Originating in China, the Chuka Bocho was perfected by Japanese craftsmen in the early Twentieth Century. Chinese Cleavers are easily recognizable, with their large rectangular blades and sturdy, compact handles. Cleavers come in a variety of blade thicknesses and weights: the thinner, lighter blades are best suited to fine slicing; the thicker, heavier blades are best suited to medium-duty butchery, such as splitting and breaking down poultry or splitting fish heads; and the medium-weight blades are a compromise between the two extremes. Nevertheless, each of them are versatile general-purpose kitchen knives that can slice, chop, mince, scrape, and even crush ingredients (e.g. garlic cloves, lemongrass etc.).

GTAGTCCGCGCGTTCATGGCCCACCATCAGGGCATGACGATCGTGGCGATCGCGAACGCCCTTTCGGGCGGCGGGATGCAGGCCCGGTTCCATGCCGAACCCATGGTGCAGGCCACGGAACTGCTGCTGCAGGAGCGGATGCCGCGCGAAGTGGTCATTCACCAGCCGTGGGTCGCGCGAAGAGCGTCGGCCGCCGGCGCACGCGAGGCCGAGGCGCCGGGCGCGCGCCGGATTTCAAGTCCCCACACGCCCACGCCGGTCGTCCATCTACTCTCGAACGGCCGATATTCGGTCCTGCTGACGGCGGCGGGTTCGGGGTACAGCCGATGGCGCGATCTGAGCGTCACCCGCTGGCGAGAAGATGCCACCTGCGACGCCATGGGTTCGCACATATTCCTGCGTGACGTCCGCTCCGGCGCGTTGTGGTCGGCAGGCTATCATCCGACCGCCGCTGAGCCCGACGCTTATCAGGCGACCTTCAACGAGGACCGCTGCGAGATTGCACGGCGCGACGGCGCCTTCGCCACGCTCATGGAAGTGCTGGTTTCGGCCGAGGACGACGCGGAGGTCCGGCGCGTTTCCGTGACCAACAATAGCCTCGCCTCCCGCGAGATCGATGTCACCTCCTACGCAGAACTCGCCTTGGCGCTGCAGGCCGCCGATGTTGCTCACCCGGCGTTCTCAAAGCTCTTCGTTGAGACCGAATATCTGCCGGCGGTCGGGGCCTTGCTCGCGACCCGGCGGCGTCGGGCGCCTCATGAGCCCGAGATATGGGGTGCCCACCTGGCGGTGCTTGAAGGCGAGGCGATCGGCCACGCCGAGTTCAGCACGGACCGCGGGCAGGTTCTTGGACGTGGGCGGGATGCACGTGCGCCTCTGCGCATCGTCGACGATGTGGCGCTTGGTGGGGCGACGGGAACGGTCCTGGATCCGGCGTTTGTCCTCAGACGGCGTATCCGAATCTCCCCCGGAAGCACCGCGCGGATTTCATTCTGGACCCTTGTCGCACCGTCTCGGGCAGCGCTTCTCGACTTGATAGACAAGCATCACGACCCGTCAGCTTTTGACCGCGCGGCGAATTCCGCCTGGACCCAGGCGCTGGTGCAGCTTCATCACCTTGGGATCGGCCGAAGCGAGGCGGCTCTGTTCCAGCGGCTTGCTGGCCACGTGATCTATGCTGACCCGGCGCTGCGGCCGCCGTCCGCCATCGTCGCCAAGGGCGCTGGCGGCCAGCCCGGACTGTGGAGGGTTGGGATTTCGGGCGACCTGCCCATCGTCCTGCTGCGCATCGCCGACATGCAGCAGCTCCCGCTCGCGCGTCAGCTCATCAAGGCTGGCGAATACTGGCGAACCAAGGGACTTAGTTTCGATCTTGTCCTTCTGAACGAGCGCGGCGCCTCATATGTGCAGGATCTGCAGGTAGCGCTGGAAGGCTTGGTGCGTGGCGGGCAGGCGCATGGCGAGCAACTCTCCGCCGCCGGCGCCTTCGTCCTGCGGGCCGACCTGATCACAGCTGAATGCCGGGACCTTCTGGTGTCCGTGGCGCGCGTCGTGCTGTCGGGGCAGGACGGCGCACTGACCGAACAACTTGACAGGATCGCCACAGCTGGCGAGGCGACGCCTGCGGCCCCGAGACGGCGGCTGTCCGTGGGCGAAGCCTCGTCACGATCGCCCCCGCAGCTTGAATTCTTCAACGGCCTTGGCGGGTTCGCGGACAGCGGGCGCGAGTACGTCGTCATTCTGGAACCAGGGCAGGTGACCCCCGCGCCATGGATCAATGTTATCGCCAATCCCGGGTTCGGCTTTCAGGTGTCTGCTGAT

The tall blade of the Chinese Cleaver allows it to be safely guided with the knuckles of your free hand when 'tap chopping’, ‘push cutting’, or ‘pull cutting’. Therefore, large fruit and vegetables, such as cabbages, can be cut easily and safely. Just as with the Japanese Nakiri, the heel corner of the Cleaver can be used to remove blemishes from fruit and vegetables. If you love cooking Chinese food, you owe it to yourself to try a Chinese Cleaver!
Chinese Cleavers are generally available in blade lengths between 180 and 220 mm, with a typical blade height of around 100mm. Their weight varies from a relatively light 300g up to a massive 900g! Their large, heavy blades are suitable for breaking down chickens, mincing meat and vegetables, and even scraping ingredients.